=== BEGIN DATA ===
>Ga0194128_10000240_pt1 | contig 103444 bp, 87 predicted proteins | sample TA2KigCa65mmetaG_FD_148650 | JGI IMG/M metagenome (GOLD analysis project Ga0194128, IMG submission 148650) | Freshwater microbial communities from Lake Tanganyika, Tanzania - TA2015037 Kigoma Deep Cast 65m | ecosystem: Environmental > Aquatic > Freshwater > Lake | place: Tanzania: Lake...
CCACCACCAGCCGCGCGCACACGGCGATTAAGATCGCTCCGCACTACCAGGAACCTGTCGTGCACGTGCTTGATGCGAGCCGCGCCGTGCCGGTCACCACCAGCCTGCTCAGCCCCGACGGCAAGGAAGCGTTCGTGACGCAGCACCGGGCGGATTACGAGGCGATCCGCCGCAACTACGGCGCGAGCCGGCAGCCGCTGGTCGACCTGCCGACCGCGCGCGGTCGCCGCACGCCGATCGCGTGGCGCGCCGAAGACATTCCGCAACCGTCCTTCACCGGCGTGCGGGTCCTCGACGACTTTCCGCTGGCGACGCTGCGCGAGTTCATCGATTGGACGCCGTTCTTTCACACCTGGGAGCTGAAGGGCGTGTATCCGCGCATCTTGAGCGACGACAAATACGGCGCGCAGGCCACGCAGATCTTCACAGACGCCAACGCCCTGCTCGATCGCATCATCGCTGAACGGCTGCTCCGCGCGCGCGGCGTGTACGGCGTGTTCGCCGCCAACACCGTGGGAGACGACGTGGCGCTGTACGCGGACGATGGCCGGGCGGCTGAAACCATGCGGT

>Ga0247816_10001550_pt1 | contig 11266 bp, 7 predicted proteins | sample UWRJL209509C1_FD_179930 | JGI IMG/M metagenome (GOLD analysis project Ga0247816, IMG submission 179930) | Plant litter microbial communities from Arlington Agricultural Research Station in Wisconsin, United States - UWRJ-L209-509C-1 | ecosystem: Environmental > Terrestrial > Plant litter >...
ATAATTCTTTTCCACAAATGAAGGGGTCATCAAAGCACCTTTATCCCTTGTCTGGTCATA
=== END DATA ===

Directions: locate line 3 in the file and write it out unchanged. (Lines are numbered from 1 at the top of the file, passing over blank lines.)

>Ga0247816_10001550_pt1 | contig 11266 bp, 7 predicted proteins | sample UWRJL209509C1_FD_179930 | JGI IMG/M metagenome (GOLD analysis project Ga0247816, IMG submission 179930) | Plant litter microbial communities from Arlington Agricultural Research Station in Wisconsin, United States - UWRJ-L209-509C-1 | ecosystem: Environmental > Terrestrial > Plant litter >...